--
Tony Cooper - Orlando, Florida
  #6  
Old January 31st 09, 04:32 PM posted to rec.photo.digital,rec.scuba
Fred Lotte
external usenet poster
 
Posts: 11
Default camera for diving ?

In article

m,
Antonio Huerta wrote:

I am planning on snorkelling. As such, I am
looking at the depth of diving of up to 3 m, and a range of camera of
1-5 m (greater if possible).


You may be able to rent a camera to see if you really want to get
into underwater photography.

When I was first certified for SCUBA, I rented an Instamatic
(equivalent to a P&S) from my instructor. My buddy and I used it
on a vacation in the Florida Keys where we learned that flash
bulbs float really good, don't go off about 2/3's of the time and
have to be about 3 feet from the camera in order to not
illuminate all the stuff floating in the water.

For the next vacation, I bought an Ikelite housing for my F2 and
strobe which I used for about 20 years taking many hundreds of
shots underwater at depths up to 140 ft.

--
Fred Lotte

  #7  
Old January 31st 09, 07:03 PM posted to rec.photo.digital,rec.scuba
Paul Furman
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Posts: 7,367
Default camera for diving ?

I think you'll find wide angle is valuable for underwater:

Lee Bell wrote:
I was thinking about an inexpensive camera. I did a search on
dpreview, and found Ricoh G600,


28-140mm equivalent lens
http://www.dpreview.com/news/0804/08042201ricohg600.asp


which was watreproofed according to
JIS grade 7. This means that the camera can stand 30 minutes at a
depth of 1 m, http://www.opticsplanet.net/water-proof.html . Perhaps,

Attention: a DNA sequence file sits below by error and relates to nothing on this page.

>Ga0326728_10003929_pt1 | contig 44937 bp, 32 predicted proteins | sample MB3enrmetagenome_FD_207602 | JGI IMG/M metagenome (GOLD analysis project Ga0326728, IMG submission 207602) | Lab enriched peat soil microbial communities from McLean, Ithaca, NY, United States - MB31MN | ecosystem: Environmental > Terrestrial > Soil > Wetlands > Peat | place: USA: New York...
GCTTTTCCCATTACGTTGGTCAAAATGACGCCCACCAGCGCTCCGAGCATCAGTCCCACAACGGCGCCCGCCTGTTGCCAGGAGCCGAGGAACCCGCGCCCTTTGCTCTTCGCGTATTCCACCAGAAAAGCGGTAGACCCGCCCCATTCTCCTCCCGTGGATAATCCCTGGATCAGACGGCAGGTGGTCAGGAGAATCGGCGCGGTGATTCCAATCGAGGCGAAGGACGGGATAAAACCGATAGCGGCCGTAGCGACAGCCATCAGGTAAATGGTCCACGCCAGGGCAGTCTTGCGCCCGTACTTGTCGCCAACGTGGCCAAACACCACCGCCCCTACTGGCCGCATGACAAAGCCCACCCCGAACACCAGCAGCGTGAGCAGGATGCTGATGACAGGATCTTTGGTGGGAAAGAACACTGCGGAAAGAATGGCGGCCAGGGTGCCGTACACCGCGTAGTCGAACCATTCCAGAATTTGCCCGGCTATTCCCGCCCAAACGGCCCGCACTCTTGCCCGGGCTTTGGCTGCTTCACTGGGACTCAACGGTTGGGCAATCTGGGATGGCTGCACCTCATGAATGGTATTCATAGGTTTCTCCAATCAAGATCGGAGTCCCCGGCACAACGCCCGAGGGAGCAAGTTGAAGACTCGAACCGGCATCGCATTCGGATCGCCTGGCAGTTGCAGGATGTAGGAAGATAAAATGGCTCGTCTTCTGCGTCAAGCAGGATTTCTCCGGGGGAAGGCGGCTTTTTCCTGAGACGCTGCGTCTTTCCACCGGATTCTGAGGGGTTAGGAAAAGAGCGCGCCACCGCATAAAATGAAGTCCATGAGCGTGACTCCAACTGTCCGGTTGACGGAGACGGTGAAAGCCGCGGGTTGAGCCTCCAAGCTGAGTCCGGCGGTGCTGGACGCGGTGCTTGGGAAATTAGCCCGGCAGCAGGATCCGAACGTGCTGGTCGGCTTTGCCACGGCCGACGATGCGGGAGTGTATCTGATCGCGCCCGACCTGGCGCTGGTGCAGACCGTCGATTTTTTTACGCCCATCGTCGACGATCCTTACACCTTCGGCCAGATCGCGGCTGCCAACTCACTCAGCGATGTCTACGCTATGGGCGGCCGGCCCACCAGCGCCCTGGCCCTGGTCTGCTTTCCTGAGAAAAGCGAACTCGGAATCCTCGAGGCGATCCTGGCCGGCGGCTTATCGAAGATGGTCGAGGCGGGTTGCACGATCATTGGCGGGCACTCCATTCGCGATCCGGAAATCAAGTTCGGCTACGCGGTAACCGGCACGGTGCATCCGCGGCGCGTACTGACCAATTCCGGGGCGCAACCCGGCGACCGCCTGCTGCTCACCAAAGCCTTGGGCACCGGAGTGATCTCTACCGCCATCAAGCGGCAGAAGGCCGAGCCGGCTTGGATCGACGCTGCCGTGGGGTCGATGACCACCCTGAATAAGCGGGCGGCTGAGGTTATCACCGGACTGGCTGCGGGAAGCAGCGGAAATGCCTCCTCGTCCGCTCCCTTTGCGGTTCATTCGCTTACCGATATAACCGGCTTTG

it could withstand larger depth ? It probably could do it, at a
stretch. Or not ?

What this means in real world is that you can probably take the camera
out in the rain... If you're lucky, maybe even a heavy rainstorm...


Correct

Here is the camera Olympus Stylus Tough 8000,


38-114mm equivalent lens

which is rated JIS grade
8. This means that it can be continiously immersed into the water at
the conditions more severe than the camera above, JIS grade 7. The
description of Olympus says that the camera is waterproofed up to the
depth 33 ft, or 10 m,
http://www.digicamera.com/reviews/olympus_stylus_8000/ . This is what
I need !

Which means that you can take it in the bathtub with you...


I don't know about the Tough 8000, but my Olympus Stylus 1050 SW is
specifically designed for snorkeling. It's particularly good for taking
underwater shots of those bathing beauties you're so fond of watching in
North Florida springs.

If you are only going to be taking a few photos, you might want to
consider an older film camera and housing... Some underwater
photographers are switching over from film to digital and you can
sometimes get really good deals on the old cameras and housings...


I really, really, really recommend against a film camera for someone just
starting underwater photography. For the first year or so, the ration
between keeper and garbage pictures is quite low. Developing and printing
are not cheap. The high cost for a low return has turned many a photographer
away from taking underwater shots. With digital, the shots you don't like,
don't cost you anything.

If you're willing to settle for the point-and-shoot type of digital
cameras, your best bet is to just look for housings that are acceptable
in price and then buy the camera that goes with it... Otherwise, you
might get a camera that no one makes a housing for or if they do, it is
overly expensive...


A pretty good idea, actually. In most cases, the housing will be good to
greater depths than snorkeling cameras like mine. Those that may consider
diving one day should consider this option carefully. The downside is that
the combination of camera and housing, even for the point and shoot models,
is likely to be more than the better quality waterproof options. If all
you're going to do is snorkel, you get more bang for your buck with a
snorkeling camera.

As far as megapixels go, you don't necessarily need 10+mp unless you are
going to be doing significant cropping or enlarging the photos to poster
size or better... If you are just going to post them on a web page, even
a 2mp camera will produce images larger than most monitor resolutions...


Correct.

Lee




--
Paul Furman
www.edgehill.net
www.baynatives.com

all google groups messages filtered due to spam